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‘All We Require is the Will’

David Attenborough
A Life on Our Planet

At 94 years old David Attenborough ranks alongside the Queen in the eyes of many as one of our national treasures. In his ‘witness statement’ he reflects on his life and the spiralling decline of the planet’s wild places, and its biodiversity. With his own deep knowledge and that of the World Wildlife Fund (WWF), he sets out a vision for the future, plotting a path towards recovery.

Born in a very different era – when the global population was just over two billion, over two thirds of the wilderness remained and carbon in the atmosphere was nothing to worry about. His career started with the BBC in 1954 as a producer of non-fiction films. Almost by accident he ended up in front of the camera, pioneering adventures into the wilderness to film the animals in rain forests, African plains and then the seas of the world. At the beginning he went on Zoo Quests expeditions, filming and finding animals to bring back to London Zoo.

He took charge of the new BBC 2 in 1968 as colour TV was just starting. In that role he commissioned a new format of one hour documentary programmes. This led to the Life on Earth series of 13 films featuring over 600 animal species across some 30 countries, transmitted in 1979. Nature programmes have not looked back since then.

Powerful statistics are presented at the start of each chapter in the first half of the book. World population climbs, carbon in the atmosphere rises and the remaining wilderness shrinks. In 1954, 66% of the wilderness remained, in 1989 it was 49% and in 2020 it was 35%. Attenborough writes: ‘Our blind assault on the planet is changing the very fundamentals of the living world.’ Whether on land or sea humans have impacted as never before. We have moved from the Holocene period where nature was in a state of balance to what is now termed the Anthropocene – the period during which human activity has been the dominant influence on climate and the environment. Many suggest this period started in the 1950s, but was only recognised in the last few years.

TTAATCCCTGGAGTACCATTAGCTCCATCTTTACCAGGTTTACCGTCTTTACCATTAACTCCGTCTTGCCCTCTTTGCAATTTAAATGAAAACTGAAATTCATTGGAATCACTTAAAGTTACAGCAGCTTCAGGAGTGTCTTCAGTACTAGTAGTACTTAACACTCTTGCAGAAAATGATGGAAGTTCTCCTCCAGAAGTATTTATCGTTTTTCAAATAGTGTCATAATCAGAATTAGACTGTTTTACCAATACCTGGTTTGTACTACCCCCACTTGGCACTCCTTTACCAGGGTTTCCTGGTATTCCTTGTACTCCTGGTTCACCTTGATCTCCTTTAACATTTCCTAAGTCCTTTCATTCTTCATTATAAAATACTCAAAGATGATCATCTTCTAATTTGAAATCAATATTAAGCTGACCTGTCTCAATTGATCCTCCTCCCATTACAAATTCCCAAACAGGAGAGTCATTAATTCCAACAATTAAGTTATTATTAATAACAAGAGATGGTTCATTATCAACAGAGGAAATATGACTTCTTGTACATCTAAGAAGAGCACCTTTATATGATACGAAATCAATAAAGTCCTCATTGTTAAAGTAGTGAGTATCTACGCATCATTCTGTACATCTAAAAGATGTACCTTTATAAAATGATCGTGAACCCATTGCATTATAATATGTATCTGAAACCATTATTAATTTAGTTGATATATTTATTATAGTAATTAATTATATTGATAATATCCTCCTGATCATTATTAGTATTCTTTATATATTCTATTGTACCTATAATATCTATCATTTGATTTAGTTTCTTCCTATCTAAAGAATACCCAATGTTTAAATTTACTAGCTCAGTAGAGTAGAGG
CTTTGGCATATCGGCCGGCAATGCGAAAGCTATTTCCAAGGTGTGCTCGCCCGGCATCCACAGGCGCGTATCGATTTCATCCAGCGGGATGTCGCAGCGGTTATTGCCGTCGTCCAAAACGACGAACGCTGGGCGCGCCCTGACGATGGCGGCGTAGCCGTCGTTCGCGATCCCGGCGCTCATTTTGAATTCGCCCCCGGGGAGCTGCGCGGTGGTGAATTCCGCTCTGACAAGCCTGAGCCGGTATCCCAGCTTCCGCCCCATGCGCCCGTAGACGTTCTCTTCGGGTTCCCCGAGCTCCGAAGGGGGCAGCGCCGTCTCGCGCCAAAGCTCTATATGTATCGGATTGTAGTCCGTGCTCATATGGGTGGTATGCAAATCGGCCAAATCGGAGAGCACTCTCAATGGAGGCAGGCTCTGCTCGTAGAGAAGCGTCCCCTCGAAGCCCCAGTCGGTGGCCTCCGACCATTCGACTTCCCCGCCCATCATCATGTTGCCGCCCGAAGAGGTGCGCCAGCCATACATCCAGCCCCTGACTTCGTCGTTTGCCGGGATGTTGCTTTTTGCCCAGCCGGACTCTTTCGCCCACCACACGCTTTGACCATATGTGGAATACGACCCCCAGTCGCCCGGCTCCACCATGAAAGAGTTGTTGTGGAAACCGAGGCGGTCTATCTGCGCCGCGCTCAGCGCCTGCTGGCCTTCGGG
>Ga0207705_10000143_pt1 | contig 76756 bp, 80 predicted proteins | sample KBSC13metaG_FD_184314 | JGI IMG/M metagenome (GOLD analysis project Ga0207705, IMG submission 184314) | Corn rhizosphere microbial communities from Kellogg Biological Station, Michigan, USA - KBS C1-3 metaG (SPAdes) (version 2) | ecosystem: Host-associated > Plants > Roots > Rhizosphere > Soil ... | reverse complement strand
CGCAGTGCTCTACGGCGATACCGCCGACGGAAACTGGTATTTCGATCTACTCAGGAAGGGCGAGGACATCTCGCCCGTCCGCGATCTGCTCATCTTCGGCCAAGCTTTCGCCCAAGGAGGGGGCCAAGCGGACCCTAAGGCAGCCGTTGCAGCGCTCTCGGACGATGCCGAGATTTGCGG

The book pivots after the witness statement providing a vision for the future. Using knowledge from the WWF, earth science and economics, the suggestion is that ‘sustainability in all things’ has to be our philosophy as a species. A ‘Doughnut Model’ is to be our compass (see Kate Raworth ‘Doughnut Economics’). This model has the outer ring showing nine planetary boundaries including climate change, air pollution, biodiversity loss and chemical pollution. Some of those boundaries have already been breached. The internal ring recognises that many people in our world still live in poverty, lack clean water, sufficient food or a political voice. A review estimates that 50% of humanity’s impact on the living world is attributable to the richest 16%. The lifestyle of the wealthiest is unsustainable.

The challenge is simple, says Attenborough: ‘to improve the lives of people everywhere, while at the same time radically reducing our impact on the world.’

Easier said than done, you might add.

New Zealand is praised for moving beyond the dogma of seeking constant growth as measured by Gross Domestic Product (GDP). Markets have to benefit not just profits, but also people and the planet – the Three Ps. Specific proposals for the future include moving to clean energy, rewilding the land and seas, reducing the space used for agriculture, and taking action to educate women and thereby bring forward the time when we will reach peak human population.

The book starts and finishes at Chernobyl nuclear power plant. At the start it is used as a warning of how many interacting parts create high risk situations that can slip beyond our control. At the end it is a sign of hope. Humans being banned from the area has allowed nature to recover and animals to return.

‘We can yet make amends, manage our impact, change the direction of our development and once again become a species in harmony with nature. All we require is the will.’

Review by Canon Mike D Williams